The NSW Audit Office has released a scathing report on the government’s ability to cope with the effects of a heating climate, finding critical assets and services had yet to conduct risk assessments, such as for the state’s $50 billion public housing portfolio.
The findings, released on Tuesday, examined how effectively the Treasury and Planning departments supported agencies to get ready for increased threats from flooding, extreme heat, coastal erosion and other perils.
The NSW government is not taking the necessary steps to prepare agencies for climate change risks, the Audit Office has found.Credit:Nick Moir
It noted the government in 2016 pledged to create a statewide adaptation plan by the following year for public assets but had failed to complete it. All other states of Australia have such a plan.
“The absence of an overall adaptation strategy, and a statewide action plan, means that the [Planning] department’s climate risk and adaptation-related activities…have been occurring for at least four years without strategic direction, strong levers for coordination across agencies, and clear resourcing towards defined outcomes,” the Audit Office concluded.
Treasury had separately estimated that the fiscal and economic costs associated with natural disasters due to climate change will more than triple per year by 2061. Even so, there was little coordination across different agencies, with nine government entities responsible for $120 billion alone in assets failing to complete risk reviews.
NSW has endured a battering from the elements in recent years, ranging from a severe drought, the worst bushfires on record during the 2019-20 Black Summer, and last March’s extensive flooding around Sydney.
Despite setting emissions reductions targets – such as reaching net-zero carbon pollution by 2050 – climate change readiness policies have generally been lacking, with the National Parks and Wildlife Service among the few exceptions, the Audit Office said.
The Herald approached Treasurer Dominic Perrottet, Planning Minister Rob Stokes and Environment Minister Matt Kean for comment.
“The NSW government is determined to take decisive and responsible action to reduce emissions to net zero and manage the physical and financial impacts of climate change,” a Planning spokeswoman said, adding it would “closely consider its recommendations to bolster the state’s response”.
Among the gaps identified was the failure of the Land and Housing Corporation, which holds $50 billion of social housing assets to conduct a review. Projections for “significant increases in the number of heatwaves” mean it will get harder to limit the risk of heatstroke and other poor health outcomes for residents, the report found.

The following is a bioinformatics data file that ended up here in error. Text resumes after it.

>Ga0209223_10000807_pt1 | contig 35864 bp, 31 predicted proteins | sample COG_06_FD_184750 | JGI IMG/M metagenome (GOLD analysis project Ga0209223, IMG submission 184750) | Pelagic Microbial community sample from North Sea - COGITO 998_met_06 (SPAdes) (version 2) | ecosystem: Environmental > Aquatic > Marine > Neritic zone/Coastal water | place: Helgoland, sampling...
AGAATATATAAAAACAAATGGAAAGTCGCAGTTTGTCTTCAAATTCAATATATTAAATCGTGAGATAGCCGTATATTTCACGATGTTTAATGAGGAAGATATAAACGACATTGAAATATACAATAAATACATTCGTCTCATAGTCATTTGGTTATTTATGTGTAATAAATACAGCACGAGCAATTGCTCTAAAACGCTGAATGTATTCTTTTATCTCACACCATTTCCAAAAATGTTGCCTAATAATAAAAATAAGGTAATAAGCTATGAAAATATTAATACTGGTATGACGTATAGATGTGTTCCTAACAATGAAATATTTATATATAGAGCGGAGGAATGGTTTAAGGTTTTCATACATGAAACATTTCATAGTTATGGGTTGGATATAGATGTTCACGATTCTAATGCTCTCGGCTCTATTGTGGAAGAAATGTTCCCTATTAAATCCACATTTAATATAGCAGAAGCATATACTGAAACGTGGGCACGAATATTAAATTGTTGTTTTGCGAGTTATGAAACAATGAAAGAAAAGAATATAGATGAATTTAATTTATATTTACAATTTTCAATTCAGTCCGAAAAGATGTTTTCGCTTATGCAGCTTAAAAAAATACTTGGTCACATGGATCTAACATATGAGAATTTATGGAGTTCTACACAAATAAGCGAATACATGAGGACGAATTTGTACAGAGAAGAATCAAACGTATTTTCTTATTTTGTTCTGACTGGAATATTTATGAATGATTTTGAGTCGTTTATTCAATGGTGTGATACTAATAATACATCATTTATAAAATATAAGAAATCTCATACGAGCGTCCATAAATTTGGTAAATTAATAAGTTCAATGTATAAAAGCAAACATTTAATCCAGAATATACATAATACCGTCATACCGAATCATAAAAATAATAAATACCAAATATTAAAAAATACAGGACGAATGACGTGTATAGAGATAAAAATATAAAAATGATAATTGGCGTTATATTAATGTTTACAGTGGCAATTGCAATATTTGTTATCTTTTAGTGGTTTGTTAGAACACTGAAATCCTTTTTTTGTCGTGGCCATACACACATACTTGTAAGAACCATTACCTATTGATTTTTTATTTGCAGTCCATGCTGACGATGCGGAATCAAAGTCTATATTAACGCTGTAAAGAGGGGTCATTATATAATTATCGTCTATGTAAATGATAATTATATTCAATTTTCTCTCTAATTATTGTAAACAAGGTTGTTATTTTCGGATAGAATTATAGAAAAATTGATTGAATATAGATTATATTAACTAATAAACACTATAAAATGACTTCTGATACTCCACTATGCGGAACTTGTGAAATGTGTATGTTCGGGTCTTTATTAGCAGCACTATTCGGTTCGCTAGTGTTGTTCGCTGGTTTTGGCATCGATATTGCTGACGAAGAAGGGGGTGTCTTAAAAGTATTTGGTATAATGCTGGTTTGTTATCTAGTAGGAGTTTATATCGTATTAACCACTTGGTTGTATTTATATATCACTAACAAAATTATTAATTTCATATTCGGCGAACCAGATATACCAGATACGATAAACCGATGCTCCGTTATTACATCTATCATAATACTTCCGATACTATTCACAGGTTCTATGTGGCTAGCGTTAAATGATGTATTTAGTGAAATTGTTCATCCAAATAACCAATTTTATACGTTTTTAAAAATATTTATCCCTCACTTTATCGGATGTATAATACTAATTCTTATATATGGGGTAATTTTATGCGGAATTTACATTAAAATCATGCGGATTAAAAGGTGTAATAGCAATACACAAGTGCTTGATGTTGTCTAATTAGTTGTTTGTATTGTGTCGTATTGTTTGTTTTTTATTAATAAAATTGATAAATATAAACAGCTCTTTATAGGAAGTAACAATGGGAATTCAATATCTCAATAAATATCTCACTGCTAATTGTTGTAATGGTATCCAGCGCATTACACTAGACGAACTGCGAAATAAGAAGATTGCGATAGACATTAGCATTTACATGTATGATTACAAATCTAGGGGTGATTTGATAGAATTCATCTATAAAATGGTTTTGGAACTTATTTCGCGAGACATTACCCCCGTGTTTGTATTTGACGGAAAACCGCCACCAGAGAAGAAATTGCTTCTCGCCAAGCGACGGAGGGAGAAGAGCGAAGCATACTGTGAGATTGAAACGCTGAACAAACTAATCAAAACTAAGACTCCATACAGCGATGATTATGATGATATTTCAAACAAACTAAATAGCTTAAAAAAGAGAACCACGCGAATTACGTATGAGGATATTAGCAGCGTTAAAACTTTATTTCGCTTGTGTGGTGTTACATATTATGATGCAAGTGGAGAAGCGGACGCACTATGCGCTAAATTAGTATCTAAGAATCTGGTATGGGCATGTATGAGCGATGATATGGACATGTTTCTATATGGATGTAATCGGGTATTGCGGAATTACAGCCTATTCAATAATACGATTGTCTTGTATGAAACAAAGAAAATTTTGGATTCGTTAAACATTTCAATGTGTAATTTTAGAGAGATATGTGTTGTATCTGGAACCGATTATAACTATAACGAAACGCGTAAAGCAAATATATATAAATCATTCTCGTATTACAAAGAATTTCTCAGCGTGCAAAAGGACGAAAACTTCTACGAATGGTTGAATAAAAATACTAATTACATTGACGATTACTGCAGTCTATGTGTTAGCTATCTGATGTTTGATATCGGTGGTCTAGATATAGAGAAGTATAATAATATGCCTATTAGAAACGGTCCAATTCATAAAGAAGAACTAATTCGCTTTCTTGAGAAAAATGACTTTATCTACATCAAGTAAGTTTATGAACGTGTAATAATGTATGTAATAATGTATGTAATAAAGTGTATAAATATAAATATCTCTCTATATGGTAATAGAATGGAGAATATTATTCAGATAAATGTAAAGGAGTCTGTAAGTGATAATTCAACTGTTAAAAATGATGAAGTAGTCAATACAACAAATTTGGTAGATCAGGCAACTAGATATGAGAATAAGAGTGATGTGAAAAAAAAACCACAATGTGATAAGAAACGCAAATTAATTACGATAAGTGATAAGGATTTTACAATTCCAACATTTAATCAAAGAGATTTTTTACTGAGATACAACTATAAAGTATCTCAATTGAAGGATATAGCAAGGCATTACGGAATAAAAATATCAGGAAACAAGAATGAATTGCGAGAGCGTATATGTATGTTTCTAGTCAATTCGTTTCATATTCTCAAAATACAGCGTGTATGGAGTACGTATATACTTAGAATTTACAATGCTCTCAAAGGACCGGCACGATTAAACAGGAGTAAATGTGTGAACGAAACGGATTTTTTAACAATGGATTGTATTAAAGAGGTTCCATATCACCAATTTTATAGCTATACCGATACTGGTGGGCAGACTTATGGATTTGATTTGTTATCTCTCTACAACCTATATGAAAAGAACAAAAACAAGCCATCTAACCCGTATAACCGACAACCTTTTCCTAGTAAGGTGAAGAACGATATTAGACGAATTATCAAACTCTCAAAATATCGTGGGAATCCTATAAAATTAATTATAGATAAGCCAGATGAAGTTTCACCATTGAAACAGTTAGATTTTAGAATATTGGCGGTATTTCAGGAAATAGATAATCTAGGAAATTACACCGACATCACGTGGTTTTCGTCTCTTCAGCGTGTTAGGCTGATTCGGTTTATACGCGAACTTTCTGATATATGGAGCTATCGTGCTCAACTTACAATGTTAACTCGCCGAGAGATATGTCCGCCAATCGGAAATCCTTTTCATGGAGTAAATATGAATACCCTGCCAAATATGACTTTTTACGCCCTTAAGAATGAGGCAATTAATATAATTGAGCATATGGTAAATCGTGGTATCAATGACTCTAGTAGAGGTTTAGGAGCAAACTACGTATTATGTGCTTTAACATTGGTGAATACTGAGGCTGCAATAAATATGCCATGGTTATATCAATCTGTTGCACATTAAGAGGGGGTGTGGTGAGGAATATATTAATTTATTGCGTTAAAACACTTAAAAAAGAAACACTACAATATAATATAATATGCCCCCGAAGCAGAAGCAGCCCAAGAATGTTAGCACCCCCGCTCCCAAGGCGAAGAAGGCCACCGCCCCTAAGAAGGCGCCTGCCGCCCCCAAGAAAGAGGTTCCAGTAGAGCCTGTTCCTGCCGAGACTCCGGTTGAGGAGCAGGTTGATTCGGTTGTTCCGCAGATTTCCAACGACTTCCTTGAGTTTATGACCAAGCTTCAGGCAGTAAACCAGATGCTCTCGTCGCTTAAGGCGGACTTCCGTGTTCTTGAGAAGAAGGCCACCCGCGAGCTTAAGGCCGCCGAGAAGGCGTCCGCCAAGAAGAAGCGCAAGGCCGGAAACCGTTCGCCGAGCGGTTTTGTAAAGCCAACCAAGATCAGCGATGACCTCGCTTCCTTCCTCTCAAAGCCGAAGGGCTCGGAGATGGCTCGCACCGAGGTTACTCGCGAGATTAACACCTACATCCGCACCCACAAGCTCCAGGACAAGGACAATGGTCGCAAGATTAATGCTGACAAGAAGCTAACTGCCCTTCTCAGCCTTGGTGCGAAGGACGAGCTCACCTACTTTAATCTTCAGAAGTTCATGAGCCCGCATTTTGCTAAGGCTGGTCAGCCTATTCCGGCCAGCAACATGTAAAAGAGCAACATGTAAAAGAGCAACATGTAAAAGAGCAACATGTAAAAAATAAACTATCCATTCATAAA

The problems are not just confined to the public sector either. The Building Sustainability Index (BASIX), a sustainable planning measure to drive cuts in residential water and energy use, is under review, but Planning is not considering the potential impact of climate change to these requirements, the Audit Office said.
“[H]omes in NSW are currently being built for the present, but not for a potential future climate,” it said.
Even in the eastern suburbs of Sydney, energy cooling requirements are set to rise 70 per cent by 2030 compared with 2020, and 300 per cent by 2070, the Audit Office said, according to a report commissioned by one council in January.
Labor’s climate spokesman Jihad Dib said the government “might promise a big game on climate change, but this report clearly shows they do not have the ability or desire to meet their own promises”.
“The people of NSW should be concerned that the Strategic Plan for the Climate Change Fund has never been finalised,” he said.
Independent NSW MP Justin Fieldn said “a failure to plan is a plan to fail, and it is clear that the NSW government’s plan to mitigate and adapt to climate change is inadequate”.
Brad McCutcheon, a resident of St George Caravan Park, surveys the scene during flooding of the Hawkesbury River near Sydney in March 2021.Credit:Nick Moir
“We see ongoing resistance to climate planning and adaptation strategies within the Coalition, particularly when it comes to water policy, land-use planning and development controls,” he said. “These short-term political considerations are leaving NSW communities seriously exposed to climate shocks in the future. This report serves as just the latest warning that we’re not doing enough.”
Local government was also getting little assistance from Planning, the Audit Office said, noting that the department’s 2018 Guide to preparing Local Environmental Plans (LEPs) for councils does not mention climate change.
“Of the 143 council LEPs we examined in March 2020, all make a reference to climate change, but this is only in relation to flood planning, reflecting guidance from the Department’s 2005 Floodplain Development Manual,” the Audit Office said.
Another gap is in Crown Lands, an agency that oversees about 42 per cent of the NSW’s land area, including coasts and infrastructure but had failed to develop adaptation plans.
“Crown lands will be increasingly exposed to climate risks, including risks associated with sea level rises,” the report said, noting CSIRO data showing sea levels already risen by about 25 centimetres since 1880.
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